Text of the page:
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The coalition kicked off its drive last summer with an event at the National Press Club, attended by religious leaders, labor leaders and ethnic rights groups, including the National Association for the Advancement of Colored People. The U.S. Chamber of Commerce, however, was not there, and it’s not clear how supportive it will be this time.

The Chamber of Commerce didn’t return a call seeking comment.

Last month, the first major bill was introduced by Rep. Luis V. Gutierrez, Illinois Democrat, and 92 other House members. That bill included a multistep path to citizenship for illegal immigrants, did not include a guest-worker program for future workers and left out several of the penalties that previous bills included for illegal immigrants.

Even Republicans who have worked with Mr. Gutierrez said this bill was a non-starter.

Meanwhile, Sen. Charles E. Schumer, New York Democrat, is working on a Senate version aimed at garnering bipartisan support.

One hurdle will be grass-roots opposition. In 2007, millions of phone calls, e-mails and faxes from constituents to lawmakers overwhelmed the Senate switchboard. The outpouring was stoked by talk radio and groups such as NumbersUSA, a grass-roots organization that wants an immigration crackdown.

Immigrant rights groups have spent considerable time and money trying to rebut talk-radio hosts and groups such as NumbersUSA. Mr. Medina said last year’s departure from CNN of anchor Lou Dobbs, an outspoken supporter of stronger immigration enforcement, was a critical victory.

“With Mr. Dobbs finally being called to account, I think that’s also sent a message to many of these people,” he said. “At the end of the day, I think in the last two years that this debate has moved much much further in terms of the American people’s understanding.”

Religious groups make up a key component of the coalition. Last week, the U.S. Conference of Catholic Bishops (USCCB) said it had distributed 1.5 million postcards to churches to have parishioners send to members of Congress.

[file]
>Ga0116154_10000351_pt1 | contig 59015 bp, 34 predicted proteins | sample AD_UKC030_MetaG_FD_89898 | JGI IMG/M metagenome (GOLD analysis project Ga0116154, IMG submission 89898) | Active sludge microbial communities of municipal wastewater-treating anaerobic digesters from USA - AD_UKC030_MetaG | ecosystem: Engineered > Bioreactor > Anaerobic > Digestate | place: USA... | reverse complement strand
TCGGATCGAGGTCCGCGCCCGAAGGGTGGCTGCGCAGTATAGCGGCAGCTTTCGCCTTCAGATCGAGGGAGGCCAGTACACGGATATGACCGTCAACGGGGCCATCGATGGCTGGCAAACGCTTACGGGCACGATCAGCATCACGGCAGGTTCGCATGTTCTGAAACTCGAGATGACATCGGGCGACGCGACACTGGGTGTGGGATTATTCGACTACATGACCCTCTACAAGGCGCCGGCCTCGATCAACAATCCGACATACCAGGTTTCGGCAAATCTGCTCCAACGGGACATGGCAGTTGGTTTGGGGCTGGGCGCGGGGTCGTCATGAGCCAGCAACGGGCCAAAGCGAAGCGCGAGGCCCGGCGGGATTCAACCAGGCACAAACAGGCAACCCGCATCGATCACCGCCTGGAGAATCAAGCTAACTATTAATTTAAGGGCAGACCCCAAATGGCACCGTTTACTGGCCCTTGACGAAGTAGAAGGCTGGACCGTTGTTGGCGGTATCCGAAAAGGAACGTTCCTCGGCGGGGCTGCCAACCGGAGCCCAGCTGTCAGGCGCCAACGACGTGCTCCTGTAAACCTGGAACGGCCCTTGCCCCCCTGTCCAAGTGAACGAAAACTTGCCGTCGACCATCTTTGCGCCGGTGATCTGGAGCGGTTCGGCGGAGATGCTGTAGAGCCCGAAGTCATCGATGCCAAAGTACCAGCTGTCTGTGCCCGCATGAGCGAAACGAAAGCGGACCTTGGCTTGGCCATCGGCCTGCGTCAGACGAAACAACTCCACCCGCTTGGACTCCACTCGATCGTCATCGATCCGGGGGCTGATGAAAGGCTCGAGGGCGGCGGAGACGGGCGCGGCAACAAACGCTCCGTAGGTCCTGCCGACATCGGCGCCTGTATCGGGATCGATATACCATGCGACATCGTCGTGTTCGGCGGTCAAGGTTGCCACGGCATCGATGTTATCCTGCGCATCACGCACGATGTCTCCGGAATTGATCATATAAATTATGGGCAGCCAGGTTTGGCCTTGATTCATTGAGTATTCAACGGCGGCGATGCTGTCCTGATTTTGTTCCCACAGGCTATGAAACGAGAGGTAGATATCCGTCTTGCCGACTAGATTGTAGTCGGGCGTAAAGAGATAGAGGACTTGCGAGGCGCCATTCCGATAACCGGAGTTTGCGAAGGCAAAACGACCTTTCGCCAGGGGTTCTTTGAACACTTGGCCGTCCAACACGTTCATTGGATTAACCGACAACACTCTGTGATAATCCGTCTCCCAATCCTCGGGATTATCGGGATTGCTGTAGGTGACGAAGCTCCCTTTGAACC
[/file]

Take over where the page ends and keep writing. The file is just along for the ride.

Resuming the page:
But a poll released last month suggests that church leaders are out of step with those in their pews. The Zogby poll, conducted for the Center for Immigration Studies, found that 64 percent of self-identified Catholics said they supported enforcement to encourage illegal immigrants to return home. Just 23 percent said they supported legalization of illegal immigrants.

The poll found similar numbers among other religions. Protestants tended to be slightly more in favor of enforcement than Catholics, and Jewish respondents split about evenly between enforcement and legalization.

Mr. Camarota said the two sides of the Catholic divide are choosing different areas of emphasis.

“The bishops feel a very strong sense of compassion for illegal immigrants here and people who want to come to America. It seems Catholic parishioners, on the other hand, feel a very strong sense of compassion for low-wage American workers who face job competition,” he said.

Kevin Appleby, director of migration policy for the USCCB, said the worker argument is not persuasive and the process needs to begin now.

“Any legislation that’s drafted is not going to go into effect for a while, and it would be in anticipation of returning to economic health that we’re going to need workers,” he said.